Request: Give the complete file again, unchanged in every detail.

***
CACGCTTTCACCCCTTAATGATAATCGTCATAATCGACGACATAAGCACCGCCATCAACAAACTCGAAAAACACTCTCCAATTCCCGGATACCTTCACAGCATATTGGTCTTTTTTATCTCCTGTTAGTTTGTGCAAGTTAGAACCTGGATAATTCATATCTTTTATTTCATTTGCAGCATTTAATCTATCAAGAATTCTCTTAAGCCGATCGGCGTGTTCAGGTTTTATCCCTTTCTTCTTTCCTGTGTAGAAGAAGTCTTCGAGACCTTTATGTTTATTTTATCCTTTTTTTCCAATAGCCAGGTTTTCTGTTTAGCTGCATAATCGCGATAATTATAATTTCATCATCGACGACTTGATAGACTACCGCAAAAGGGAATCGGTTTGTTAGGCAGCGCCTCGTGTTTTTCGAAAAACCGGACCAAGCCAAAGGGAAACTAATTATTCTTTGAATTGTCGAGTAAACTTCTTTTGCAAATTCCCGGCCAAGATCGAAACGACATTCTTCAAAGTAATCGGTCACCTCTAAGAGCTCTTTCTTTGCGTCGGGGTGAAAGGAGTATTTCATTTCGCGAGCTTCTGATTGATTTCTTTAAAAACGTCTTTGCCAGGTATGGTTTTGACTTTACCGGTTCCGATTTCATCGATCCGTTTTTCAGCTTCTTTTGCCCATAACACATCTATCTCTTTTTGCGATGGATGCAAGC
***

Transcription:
CACGCTTTCACCCCTTAATGATAATCGTCATAATCGACGACATAAGCACCGCCATCAACAAACTCGAAAAACACTCTCCAATTCCCGGATACCTTCACAGCATATTGGTCTTTTTTATCTCCTGTTAGTTTGTGCAAGTTAGAACCTGGATAATTCATATCTTTTATTTCATTTGCAGCATTTAATCTATCAAGAATTCTCTTAAGCCGATCGGCGTGTTCAGGTTTTATCCCTTTCTTCTTTCCTGTGTAGAAGAAGTCTTCGAGACCTTTATGTTTATTTTATCCTTTTTTTCCAATAGCCAGGTTTTCTGTTTAGCTGCATAATCGCGATAATTATAATTTCATCATCGACGACTTGATAGACTACCGCAAAAGGGAATCGGTTTGTTAGGCAGCGCCTCGTGTTTTTCGAAAAACCGGACCAAGCCAAAGGGAAACTAATTATTCTTTGAATTGTCGAGTAAACTTCTTTTGCAAATTCCCGGCCAAGATCGAAACGACATTCTTCAAAGTAATCGGTCACCTCTAAGAGCTCTTTCTTTGCGTCGGGGTGAAAGGAGTATTTCATTTCGCGAGCTTCTGATTGATTTCTTTAAAAACGTCTTTGCCAGGTATGGTTTTGACTTTACCGGTTCCGATTTCATCGATCCGTTTTTCAGCTTCTTTTGCCCATAACACATCTATCTCTTTTTGCGATGGATGCAAGC